Lucas Miller is a detective with the NYPD. Andrew Shuman is a development manager at Microsoft. This week, Slate has asked them to compare the organizations they work for.
We too have a rating system that runs from 1 to 5, with the tremendous majority of cops receiving somewhere between 3 and 4.5. A while ago the job began enforcing a curve, but as far as I can tell, the curve only runs from 3 to 4.5. Fives are not unheard of, but they require a separate written explanation from the supervisor doing the rating and we are somewhat written explanation-phobic. Lower evaluations than 3 tend to signal a cop who is headed for trouble, but more often than not, the trouble finds him before anyone gets around to writing his evaluation.
We also have other important numbers. There is the one that everyone knows about, which is our shield number. Other departments call shields badges. It’s a handy number for telling cops apart, except your shield number changes when you get promoted. My detective shield number is entirely different than my police officer shield number, which has presumably been reissued to someone since I was promoted. If I make sergeant at some point, new number. My shield number is useful if someone wants to make a civilian complaint about me, but because it changes over my career, it isn’t good for keeping track of me. Also, lieutenants and above don’t have numbers on their shields. A lieutenant with whom I use to work once got two civilian complaints, one for discourtesy and one for refusing to tell the woman who was complaining what his shield number was.
We also have tax identification numbers. These numbers are secret and given to us in a bizarre and dangerous ceremony conducted in a sweat lodge in a hidden cave below police headquarters. It is said that if a criminal learns our secret number, he steals our power. OK, not really. Tax ID numbers are issued by the city to use instead of social security number. I don’t know why. That number does stay with a cop for his career and most of the really important forms that you sign as a cop require both your shield and tax ID number. The tax ID was useful for telling how much time a cop had on the job, because they were pretty much issued in order from the first guy hired to the last guy. But then we merged with the Transit and Housing Police Departments and they got issued new numbers, so now you can’t tell seniority from it. Fascinating stuff.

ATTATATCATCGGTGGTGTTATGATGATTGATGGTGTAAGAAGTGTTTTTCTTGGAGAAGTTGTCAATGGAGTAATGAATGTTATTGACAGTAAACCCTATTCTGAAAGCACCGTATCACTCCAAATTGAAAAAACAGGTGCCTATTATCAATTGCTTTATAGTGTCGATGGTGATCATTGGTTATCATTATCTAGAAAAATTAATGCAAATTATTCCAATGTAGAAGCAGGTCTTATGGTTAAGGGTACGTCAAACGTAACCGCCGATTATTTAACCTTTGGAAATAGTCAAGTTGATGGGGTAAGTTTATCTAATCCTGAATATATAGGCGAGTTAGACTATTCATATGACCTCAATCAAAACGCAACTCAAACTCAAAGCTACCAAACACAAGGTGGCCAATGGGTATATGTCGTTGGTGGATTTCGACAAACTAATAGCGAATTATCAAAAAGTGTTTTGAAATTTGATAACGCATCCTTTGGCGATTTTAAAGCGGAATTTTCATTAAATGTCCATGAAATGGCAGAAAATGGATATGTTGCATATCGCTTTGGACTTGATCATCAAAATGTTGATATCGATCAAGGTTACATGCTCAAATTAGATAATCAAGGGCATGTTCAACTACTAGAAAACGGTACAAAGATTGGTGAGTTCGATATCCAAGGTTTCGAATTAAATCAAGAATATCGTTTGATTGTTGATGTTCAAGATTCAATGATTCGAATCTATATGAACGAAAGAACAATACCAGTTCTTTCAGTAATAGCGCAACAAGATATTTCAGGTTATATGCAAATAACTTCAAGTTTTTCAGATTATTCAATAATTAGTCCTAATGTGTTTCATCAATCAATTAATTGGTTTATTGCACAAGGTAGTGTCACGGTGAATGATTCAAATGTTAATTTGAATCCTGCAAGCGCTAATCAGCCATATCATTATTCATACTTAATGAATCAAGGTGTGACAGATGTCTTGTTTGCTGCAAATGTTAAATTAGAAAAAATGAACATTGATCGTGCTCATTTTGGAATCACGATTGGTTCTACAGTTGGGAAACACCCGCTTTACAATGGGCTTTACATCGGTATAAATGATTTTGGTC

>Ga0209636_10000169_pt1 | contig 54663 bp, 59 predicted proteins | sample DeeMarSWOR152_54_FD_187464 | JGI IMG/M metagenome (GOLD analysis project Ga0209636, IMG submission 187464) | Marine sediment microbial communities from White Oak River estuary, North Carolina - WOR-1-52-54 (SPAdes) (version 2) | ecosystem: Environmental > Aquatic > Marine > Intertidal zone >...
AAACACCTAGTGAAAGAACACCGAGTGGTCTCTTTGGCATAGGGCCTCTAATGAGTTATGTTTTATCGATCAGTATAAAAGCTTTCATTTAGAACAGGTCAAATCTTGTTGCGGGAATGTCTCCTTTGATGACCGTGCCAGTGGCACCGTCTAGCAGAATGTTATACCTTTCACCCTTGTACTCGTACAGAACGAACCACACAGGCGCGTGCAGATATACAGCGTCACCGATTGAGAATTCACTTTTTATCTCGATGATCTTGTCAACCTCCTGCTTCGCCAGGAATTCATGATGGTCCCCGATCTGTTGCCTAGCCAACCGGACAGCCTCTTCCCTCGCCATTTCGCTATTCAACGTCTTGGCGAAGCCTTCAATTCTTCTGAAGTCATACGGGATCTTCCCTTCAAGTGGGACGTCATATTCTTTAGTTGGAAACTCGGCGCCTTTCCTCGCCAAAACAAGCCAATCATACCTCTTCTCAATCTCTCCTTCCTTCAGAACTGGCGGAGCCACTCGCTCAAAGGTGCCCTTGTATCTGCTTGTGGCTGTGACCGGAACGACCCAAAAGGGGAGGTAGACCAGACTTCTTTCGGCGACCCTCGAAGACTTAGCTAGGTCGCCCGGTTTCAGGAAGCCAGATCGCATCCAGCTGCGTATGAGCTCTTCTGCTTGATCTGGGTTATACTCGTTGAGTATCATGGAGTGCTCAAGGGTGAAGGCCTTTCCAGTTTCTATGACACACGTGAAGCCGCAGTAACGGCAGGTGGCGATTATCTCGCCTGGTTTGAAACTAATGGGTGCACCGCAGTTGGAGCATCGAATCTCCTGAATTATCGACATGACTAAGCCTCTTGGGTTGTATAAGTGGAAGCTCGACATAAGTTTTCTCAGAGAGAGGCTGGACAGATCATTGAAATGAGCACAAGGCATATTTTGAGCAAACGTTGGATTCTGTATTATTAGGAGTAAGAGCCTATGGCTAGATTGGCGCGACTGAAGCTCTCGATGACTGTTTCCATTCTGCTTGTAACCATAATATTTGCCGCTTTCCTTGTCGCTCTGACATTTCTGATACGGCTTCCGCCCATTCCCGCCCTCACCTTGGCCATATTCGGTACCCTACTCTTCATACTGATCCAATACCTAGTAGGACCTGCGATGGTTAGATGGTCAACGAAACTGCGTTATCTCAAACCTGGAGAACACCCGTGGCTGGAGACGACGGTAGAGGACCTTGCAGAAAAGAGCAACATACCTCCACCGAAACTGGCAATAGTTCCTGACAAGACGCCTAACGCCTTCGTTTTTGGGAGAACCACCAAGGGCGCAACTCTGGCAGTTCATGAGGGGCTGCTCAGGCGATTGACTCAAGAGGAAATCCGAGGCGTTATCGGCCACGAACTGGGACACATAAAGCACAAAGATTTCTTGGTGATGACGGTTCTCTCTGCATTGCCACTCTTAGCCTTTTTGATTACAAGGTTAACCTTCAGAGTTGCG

Pay on our civil service scale is pretty commonly known. If I know how long a fellow detective is on the job and in rank, I can pretty easily tell how much he makes. That is of course adjusted by the amount of overtime he works. The overtime does sort of function as merit pay. The job does often come up with plans to reduce overtime, but it remains true that the more active a cop is, the more overtime he is bound to earn.
Detectives come in three grades. I am a third-grade detective, which is lowest. Second- and first-graders don’t necessarily do anything differently than I do, but they do earn more money. Good detective work and popularity with one’s bosses will get one promoted. Good political connections don’t hurt, either. In a way, this is a little similar to your hard-core code writers who never want to be managers. There are first-grade detectives in my office who work only homicides, who earn more than the lieutenant who commands our squad, and who wouldn’t want to be anywhere else in the hierarchy.
Pay is a constant subject of conversation. There seems to be a general consensus that there ought to be more of it, but there is endless debate over the best pension strategy, what one should do in one’s last years to maximize one’s pension and whether one is going to leave after 20 years. Some pension money is available before 20, but unless one is leaving for a spectacularly profitable second career, it is wise to stay at least 20 years. The pension is the truly great benefit to the job. It is virtually guaranteed and it allows a cop to choose either a second career where making money isn’t that important as it was or one where the added pension money can make life much sweeter. I haven’t figured out what I will do in 10 years. Perhaps some sort of security work for a small Seattle software firm.
It does seem strange to me when I talk to people in the private sector who are responsible for their own retirement arrangements, but then I guess a healthy package of Microsoft stock options pretty much takes care of that.
Are your war meetings really called “war meetings”? There is a constant process that goes on here to make our jargon friendlier. Long ago we dropped the word “force,” as in police force, for the word “service.” When in uniform, I carry a baton rather than a nightstick.